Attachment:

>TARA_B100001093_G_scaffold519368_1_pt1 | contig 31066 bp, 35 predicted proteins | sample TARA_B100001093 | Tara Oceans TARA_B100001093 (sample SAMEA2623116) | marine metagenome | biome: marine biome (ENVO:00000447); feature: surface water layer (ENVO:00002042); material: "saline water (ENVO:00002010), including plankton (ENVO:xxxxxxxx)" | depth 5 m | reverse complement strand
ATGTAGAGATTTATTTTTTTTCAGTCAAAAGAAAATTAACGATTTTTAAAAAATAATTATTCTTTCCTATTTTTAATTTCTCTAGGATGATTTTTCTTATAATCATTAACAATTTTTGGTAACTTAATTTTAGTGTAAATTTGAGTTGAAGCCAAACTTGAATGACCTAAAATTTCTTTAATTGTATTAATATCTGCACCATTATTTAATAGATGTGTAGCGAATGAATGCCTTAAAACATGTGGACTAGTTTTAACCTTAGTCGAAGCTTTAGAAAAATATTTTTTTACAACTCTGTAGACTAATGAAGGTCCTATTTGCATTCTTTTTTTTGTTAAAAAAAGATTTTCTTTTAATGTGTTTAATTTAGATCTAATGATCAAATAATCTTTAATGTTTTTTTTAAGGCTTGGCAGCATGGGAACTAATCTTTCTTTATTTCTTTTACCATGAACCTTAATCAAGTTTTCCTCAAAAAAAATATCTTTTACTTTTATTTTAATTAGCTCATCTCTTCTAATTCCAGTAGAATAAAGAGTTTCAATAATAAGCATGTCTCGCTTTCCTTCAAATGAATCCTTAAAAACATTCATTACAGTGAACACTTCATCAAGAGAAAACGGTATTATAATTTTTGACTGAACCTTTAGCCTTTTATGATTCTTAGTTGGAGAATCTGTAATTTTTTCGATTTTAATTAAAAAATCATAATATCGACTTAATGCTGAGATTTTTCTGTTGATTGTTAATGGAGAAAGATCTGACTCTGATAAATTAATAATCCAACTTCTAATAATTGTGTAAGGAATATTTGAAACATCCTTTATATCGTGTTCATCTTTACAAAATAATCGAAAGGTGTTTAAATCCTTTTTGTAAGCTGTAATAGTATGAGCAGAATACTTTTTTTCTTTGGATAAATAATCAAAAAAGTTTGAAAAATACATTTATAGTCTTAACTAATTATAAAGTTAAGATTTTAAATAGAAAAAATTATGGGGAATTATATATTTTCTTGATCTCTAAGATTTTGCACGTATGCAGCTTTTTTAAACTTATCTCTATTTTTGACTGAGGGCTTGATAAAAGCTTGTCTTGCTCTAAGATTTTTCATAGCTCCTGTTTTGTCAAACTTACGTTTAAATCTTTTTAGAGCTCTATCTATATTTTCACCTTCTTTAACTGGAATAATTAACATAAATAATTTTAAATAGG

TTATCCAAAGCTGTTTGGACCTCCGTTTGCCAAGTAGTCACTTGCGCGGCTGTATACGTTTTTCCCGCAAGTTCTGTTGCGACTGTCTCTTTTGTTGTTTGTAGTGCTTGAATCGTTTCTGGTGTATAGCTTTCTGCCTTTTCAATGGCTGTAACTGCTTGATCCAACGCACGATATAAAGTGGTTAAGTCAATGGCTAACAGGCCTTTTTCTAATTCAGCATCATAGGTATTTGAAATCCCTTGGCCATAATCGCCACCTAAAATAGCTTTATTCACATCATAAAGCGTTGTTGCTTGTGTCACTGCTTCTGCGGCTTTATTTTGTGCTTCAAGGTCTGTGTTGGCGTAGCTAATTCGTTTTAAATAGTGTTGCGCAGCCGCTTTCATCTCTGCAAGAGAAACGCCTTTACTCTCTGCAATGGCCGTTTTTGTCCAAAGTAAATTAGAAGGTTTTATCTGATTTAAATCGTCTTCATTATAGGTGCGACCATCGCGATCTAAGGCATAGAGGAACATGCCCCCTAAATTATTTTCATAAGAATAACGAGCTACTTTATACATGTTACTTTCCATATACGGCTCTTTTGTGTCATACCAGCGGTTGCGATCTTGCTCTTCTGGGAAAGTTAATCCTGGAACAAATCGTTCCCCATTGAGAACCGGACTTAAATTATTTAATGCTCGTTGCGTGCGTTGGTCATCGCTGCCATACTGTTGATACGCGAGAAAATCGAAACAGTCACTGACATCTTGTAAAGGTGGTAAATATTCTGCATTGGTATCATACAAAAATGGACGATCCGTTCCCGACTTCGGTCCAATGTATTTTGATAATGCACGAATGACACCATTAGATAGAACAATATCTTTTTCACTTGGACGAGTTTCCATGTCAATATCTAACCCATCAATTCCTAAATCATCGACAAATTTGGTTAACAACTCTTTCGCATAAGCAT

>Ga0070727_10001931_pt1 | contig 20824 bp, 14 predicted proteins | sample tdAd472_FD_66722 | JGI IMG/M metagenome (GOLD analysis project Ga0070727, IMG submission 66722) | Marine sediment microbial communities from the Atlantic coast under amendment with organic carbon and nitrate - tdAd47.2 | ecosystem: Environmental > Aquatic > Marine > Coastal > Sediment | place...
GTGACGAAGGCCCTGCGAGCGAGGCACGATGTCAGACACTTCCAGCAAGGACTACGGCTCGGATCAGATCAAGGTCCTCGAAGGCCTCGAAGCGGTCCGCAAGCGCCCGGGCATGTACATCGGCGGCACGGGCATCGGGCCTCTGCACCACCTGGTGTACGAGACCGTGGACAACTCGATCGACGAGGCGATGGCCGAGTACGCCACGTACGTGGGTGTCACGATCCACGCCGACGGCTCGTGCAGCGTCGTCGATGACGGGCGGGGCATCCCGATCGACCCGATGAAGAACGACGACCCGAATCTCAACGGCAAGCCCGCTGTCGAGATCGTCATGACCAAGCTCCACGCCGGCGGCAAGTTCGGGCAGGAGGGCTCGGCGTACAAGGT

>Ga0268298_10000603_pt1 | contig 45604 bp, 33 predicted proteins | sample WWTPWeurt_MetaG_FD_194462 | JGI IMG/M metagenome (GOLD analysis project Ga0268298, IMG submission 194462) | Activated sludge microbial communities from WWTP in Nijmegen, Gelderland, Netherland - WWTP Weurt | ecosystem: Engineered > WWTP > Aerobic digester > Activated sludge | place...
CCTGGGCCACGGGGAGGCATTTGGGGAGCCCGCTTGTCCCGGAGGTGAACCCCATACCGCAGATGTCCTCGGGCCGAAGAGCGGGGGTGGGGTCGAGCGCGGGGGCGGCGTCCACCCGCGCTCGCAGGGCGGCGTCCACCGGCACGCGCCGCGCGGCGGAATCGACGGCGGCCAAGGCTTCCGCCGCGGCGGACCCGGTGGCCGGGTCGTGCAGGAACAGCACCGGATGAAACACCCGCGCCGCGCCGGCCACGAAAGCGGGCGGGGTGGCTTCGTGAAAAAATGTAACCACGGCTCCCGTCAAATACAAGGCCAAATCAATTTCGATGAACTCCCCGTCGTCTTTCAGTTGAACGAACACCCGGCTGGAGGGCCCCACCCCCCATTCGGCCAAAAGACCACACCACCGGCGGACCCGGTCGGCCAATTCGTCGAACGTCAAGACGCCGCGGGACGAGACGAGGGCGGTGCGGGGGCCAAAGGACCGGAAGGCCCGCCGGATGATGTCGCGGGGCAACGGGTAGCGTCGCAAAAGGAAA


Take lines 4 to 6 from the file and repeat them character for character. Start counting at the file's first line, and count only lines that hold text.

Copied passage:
>Ga0070727_10001931_pt1 | contig 20824 bp, 14 predicted proteins | sample tdAd472_FD_66722 | JGI IMG/M metagenome (GOLD analysis project Ga0070727, IMG submission 66722) | Marine sediment microbial communities from the Atlantic coast under amendment with organic carbon and nitrate - tdAd47.2 | ecosystem: Environmental > Aquatic > Marine > Coastal > Sediment | place...
GTGACGAAGGCCCTGCGAGCGAGGCACGATGTCAGACACTTCCAGCAAGGACTACGGCTCGGATCAGATCAAGGTCCTCGAAGGCCTCGAAGCGGTCCGCAAGCGCCCGGGCATGTACATCGGCGGCACGGGCATCGGGCCTCTGCACCACCTGGTGTACGAGACCGTGGACAACTCGATCGACGAGGCGATGGCCGAGTACGCCACGTACGTGGGTGTCACGATCCACGCCGACGGCTCGTGCAGCGTCGTCGATGACGGGCGGGGCATCCCGATCGACCCGATGAAGAACGACGACCCGAATCTCAACGGCAAGCCCGCTGTCGAGATCGTCATGACCAAGCTCCACGCCGGCGGCAAGTTCGGGCAGGAGGGCTCGGCGTACAAGGT

>Ga0268298_10000603_pt1 | contig 45604 bp, 33 predicted proteins | sample WWTPWeurt_MetaG_FD_194462 | JGI IMG/M metagenome (GOLD analysis project Ga0268298, IMG submission 194462) | Activated sludge microbial communities from WWTP in Nijmegen, Gelderland, Netherland - WWTP Weurt | ecosystem: Engineered > WWTP > Aerobic digester > Activated sludge | place...